Note also the swage-line below the boot on the blue car. I much prefer that of the red one. I also don’t like the ridge line on the rear fenders. The rear of the blue car slants forward a lot more that that of the red one. My woodwork currently follows the slant of the blue car, but this may change to something half between that of red and blue cars. Leaning the rear panel backwards will improve the path of the lower swage-line considerably and give a little extra room around the occupants heads.
For me, the blue car has that ‘made from a fibreglass kit’ look to it and the Red one has that ‘real steel’ look that is going to be hard to replicate. Sorry, if that sounds overly critical or unfair, it’s not my intention. It is just my brain telling me that the people building the car have influenced the design, making it easier to extract bits from the mold and simpler to align or assemble. With the blue car, I can only see the reasoning for design modifications, yet with the Red car I can see the employment of many traditional skills and lots of hand labour.
At the beginning, if I had used a massive 3D printer or milling machine to replicate my CAD model, I don’t think I would be at all happy with the results. I would have ditched the computer generated body as a non-starter and gone back to a standard Colin Chapman inspired design.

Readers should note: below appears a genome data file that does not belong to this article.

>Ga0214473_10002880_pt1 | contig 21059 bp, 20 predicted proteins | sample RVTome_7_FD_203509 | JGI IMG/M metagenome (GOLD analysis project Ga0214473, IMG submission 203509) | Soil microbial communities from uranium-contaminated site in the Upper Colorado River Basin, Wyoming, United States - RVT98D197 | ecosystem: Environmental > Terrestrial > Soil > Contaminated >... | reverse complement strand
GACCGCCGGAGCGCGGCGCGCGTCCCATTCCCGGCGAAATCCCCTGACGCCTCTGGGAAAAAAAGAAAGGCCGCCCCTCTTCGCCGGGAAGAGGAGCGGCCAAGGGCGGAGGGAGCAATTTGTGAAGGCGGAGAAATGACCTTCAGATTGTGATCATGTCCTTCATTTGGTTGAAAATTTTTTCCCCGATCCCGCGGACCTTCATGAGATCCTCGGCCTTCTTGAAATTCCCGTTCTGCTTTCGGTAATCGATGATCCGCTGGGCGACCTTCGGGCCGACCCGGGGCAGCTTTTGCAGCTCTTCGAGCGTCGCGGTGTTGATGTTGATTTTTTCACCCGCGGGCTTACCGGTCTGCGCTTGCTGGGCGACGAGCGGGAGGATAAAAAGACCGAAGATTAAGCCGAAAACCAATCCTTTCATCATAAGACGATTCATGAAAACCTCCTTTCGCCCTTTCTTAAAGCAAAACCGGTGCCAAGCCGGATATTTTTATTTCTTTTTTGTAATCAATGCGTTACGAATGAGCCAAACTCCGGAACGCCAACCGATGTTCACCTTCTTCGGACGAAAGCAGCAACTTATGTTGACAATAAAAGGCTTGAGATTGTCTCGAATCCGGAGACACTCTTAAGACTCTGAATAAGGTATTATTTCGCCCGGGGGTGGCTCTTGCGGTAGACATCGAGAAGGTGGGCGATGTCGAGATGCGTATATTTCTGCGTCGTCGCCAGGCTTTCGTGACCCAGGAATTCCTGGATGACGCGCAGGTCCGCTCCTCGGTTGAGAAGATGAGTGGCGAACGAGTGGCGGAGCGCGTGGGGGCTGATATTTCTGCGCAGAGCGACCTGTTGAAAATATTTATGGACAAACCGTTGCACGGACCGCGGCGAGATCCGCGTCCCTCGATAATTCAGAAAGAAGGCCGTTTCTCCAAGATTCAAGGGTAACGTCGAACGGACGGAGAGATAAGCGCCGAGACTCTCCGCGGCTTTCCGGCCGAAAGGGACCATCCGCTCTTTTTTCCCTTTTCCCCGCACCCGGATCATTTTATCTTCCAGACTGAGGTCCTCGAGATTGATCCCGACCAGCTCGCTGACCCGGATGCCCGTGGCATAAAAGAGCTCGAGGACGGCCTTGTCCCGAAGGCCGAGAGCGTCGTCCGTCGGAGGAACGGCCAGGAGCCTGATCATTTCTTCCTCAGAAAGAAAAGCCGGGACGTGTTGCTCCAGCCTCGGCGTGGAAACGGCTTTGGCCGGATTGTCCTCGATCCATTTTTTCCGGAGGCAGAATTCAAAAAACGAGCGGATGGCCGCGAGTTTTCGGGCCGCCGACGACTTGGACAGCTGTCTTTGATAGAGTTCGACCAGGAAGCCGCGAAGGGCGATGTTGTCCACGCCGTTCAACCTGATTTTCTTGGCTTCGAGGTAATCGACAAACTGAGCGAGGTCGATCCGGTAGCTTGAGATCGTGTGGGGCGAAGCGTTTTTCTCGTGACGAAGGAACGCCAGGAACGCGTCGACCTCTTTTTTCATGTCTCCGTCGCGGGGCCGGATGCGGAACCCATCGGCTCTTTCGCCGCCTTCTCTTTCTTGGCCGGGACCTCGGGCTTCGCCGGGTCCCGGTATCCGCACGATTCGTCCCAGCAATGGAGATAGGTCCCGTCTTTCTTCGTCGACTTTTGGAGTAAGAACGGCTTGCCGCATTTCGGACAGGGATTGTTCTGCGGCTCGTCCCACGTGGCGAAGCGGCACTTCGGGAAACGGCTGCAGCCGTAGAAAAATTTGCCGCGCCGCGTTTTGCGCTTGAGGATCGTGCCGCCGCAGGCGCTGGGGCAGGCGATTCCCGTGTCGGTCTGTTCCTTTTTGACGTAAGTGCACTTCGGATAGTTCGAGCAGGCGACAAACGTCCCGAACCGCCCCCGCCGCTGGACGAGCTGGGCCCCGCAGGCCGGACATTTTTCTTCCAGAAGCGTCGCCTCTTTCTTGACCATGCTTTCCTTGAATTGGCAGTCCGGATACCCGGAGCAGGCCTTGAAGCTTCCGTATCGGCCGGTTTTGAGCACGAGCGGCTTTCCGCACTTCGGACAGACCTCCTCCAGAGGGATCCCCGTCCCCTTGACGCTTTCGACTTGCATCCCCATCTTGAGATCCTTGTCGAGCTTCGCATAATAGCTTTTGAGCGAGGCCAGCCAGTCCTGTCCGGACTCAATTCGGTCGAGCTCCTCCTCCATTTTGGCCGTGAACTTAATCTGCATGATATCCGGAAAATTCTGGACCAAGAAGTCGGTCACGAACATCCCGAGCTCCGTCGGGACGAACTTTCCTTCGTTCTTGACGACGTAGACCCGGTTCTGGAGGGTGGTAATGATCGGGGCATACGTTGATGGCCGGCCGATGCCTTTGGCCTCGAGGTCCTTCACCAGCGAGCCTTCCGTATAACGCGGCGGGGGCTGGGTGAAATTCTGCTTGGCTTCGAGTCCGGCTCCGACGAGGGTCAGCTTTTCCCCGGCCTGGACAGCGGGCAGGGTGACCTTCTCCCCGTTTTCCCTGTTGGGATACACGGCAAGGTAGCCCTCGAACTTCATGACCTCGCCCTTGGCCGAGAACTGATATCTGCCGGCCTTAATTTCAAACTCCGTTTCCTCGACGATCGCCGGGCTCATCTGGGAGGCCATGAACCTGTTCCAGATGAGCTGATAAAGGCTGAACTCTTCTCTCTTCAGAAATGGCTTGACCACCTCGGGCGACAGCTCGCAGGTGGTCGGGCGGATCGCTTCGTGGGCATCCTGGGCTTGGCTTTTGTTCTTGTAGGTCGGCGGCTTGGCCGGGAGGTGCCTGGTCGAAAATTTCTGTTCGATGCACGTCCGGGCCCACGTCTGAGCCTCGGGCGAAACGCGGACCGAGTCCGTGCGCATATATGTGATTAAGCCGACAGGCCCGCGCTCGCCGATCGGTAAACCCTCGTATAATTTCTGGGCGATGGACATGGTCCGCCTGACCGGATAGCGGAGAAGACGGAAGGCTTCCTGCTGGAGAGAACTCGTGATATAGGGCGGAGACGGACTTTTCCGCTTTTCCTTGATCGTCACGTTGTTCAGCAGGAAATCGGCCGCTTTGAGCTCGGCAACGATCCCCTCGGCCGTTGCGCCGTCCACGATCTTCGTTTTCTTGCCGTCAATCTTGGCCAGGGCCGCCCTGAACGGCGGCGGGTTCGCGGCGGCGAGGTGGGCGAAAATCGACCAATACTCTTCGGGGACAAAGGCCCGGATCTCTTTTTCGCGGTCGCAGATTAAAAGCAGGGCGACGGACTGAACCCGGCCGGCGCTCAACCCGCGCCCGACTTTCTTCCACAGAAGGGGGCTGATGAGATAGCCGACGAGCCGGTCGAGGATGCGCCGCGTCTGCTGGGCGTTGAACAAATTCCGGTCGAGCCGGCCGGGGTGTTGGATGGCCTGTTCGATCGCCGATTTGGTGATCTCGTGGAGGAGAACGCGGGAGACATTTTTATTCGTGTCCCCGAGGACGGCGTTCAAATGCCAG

But doing the car in wood has given me time to reflect and the shape has evolved considerably. I can really understand the importance designers and builders place on 1/4 scale models and why ‘old school’ prototyping was done in clay. OK, the big design houses have the latest CAD modelling facilities and the very top designers, but I’m an old fashioned guy and find it so much easier to have something I can see and walk around.
When something exists only within CAD, I can see why design committees believe it is easy to change anything at will. After all, a click of the mouse is much easier than a hard day in the workshop.
In sharing the design process, a truly talented designer’s work can become smothered or lost. Let’s face it, caution is comfortable and flamboyance is often controversial.
I am a strong believer, when one person learns more than one skill, the cross-over will mean many of the aspects that can make a design special are compromised or dismissed early on. With any cross-skill appreciation, will come dozens of small tweaks that would make another persons job easier. Easier is great for the accountants and for stress levels, but not great for those with an artistic appreciation.
– I just wish I had one of the talents needed.
On the flip-side, CAD can make possible, things that would never have been started, things that simply aren’t feasable and things that would take decades, so it’s a tricky debate. I’ve spent the last 25 years in front of a computer, I’ve studied their use at University and use them as a hobby, so I believe they are invaluable. It’s just a shame that when we see old traditional skills, it’s like stepping back in time without a computer in site.
I wonder what would have happened to style icons such as the E-type Jaguar, if their designers (Malcolm Sayer) had been 3D CAD draughtsmen as well?